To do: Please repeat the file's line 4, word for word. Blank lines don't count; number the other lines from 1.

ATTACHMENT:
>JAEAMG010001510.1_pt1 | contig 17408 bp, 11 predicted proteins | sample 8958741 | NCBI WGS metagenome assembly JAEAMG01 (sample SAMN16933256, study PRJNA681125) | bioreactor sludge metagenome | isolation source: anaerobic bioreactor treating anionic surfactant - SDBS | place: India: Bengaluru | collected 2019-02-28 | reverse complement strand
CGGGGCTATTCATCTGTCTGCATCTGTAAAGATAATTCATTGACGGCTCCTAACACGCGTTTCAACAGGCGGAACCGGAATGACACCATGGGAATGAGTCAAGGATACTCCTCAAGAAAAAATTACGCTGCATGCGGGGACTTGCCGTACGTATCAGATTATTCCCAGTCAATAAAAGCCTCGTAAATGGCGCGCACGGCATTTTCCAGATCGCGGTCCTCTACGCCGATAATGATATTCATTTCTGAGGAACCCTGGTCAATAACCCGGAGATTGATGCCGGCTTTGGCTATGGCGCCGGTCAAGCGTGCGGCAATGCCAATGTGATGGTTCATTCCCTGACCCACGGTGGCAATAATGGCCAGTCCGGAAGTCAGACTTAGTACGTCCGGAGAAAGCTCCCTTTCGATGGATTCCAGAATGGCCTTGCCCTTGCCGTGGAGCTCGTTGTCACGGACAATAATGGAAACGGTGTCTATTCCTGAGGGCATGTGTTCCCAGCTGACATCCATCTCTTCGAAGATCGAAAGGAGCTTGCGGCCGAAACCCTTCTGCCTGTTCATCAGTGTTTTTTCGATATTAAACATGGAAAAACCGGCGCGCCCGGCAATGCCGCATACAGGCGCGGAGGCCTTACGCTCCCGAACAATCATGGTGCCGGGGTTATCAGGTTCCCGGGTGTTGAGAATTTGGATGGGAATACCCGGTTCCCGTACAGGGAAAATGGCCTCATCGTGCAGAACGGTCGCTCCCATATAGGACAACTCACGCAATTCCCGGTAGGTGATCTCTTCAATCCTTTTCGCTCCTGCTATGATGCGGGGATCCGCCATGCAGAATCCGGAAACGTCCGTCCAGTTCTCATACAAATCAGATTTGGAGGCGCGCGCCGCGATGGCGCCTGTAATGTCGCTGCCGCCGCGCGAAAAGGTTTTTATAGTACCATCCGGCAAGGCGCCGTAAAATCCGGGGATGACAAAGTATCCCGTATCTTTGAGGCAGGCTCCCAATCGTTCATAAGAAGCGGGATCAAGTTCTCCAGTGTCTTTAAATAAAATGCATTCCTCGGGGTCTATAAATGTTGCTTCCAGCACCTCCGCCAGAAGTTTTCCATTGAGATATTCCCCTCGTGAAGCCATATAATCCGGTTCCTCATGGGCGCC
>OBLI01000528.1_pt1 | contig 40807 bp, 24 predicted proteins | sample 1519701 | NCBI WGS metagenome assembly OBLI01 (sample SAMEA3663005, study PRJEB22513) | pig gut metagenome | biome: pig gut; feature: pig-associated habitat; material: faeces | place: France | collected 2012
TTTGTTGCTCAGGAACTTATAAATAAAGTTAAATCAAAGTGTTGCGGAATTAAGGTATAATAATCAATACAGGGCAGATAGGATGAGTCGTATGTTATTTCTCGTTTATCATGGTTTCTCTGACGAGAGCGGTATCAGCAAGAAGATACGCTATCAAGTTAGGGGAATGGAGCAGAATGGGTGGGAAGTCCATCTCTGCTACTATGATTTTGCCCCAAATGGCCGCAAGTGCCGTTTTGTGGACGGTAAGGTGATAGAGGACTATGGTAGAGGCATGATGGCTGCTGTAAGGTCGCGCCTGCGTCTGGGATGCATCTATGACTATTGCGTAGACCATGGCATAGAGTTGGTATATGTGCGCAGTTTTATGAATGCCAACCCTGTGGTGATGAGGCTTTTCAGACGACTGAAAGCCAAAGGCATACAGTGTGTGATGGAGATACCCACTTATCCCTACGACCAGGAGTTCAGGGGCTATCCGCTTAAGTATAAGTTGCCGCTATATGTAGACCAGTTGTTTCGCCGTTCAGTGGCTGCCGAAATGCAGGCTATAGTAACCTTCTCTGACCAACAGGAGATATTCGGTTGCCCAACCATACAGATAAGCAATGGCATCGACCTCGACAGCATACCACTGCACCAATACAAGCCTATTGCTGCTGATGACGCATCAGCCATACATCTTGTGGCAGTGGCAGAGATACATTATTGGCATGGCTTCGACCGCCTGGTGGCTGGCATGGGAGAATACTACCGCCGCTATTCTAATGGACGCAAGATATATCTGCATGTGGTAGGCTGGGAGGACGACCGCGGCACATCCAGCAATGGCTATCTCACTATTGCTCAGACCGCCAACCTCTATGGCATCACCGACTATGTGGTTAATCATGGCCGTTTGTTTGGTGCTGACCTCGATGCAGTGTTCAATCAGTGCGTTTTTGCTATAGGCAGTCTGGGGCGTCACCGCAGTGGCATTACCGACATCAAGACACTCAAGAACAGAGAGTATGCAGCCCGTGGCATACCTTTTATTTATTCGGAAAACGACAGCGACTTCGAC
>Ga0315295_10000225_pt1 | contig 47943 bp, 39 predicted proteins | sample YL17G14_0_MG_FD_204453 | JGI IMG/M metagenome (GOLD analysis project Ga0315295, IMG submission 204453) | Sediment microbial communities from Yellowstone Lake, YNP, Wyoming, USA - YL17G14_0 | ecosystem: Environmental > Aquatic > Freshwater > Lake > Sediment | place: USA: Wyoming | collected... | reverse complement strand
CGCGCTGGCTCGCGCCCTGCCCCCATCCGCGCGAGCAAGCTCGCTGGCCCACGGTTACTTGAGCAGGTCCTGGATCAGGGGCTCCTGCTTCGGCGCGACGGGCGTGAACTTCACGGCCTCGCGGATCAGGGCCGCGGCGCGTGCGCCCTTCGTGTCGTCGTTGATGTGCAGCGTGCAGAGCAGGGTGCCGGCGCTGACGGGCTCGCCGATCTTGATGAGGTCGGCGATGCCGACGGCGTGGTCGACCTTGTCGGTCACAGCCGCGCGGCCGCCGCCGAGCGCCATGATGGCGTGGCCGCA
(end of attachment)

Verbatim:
TTTGTTGCTCAGGAACTTATAAATAAAGTTAAATCAAAGTGTTGCGGAATTAAGGTATAATAATCAATACAGGGCAGATAGGATGAGTCGTATGTTATTTCTCGTTTATCATGGTTTCTCTGACGAGAGCGGTATCAGCAAGAAGATACGCTATCAAGTTAGGGGAATGGAGCAGAATGGGTGGGAAGTCCATCTCTGCTACTATGATTTTGCCCCAAATGGCCGCAAGTGCCGTTTTGTGGACGGTAAGGTGATAGAGGACTATGGTAGAGGCATGATGGCTGCTGTAAGGTCGCGCCTGCGTCTGGGATGCATCTATGACTATTGCGTAGACCATGGCATAGAGTTGGTATATGTGCGCAGTTTTATGAATGCCAACCCTGTGGTGATGAGGCTTTTCAGACGACTGAAAGCCAAAGGCATACAGTGTGTGATGGAGATACCCACTTATCCCTACGACCAGGAGTTCAGGGGCTATCCGCTTAAGTATAAGTTGCCGCTATATGTAGACCAGTTGTTTCGCCGTTCAGTGGCTGCCGAAATGCAGGCTATAGTAACCTTCTCTGACCAACAGGAGATATTCGGTTGCCCAACCATACAGATAAGCAATGGCATCGACCTCGACAGCATACCACTGCACCAATACAAGCCTATTGCTGCTGATGACGCATCAGCCATACATCTTGTGGCAGTGGCAGAGATACATTATTGGCATGGCTTCGACCGCCTGGTGGCTGGCATGGGAGAATACTACCGCCGCTATTCTAATGGACGCAAGATATATCTGCATGTGGTAGGCTGGGAGGACGACCGCGGCACATCCAGCAATGGCTATCTCACTATTGCTCAGACCGCCAACCTCTATGGCATCACCGACTATGTGGTTAATCATGGCCGTTTGTTTGGTGCTGACCTCGATGCAGTGTTCAATCAGTGCGTTTTTGCTATAGGCAGTCTGGGGCGTCACCGCAGTGGCATTACCGACATCAAGACACTCAAGAACAGAGAGTATGCAGCCCGTGGCATACCTTTTATTTATTCGGAAAACGACAGCGACTTCGAC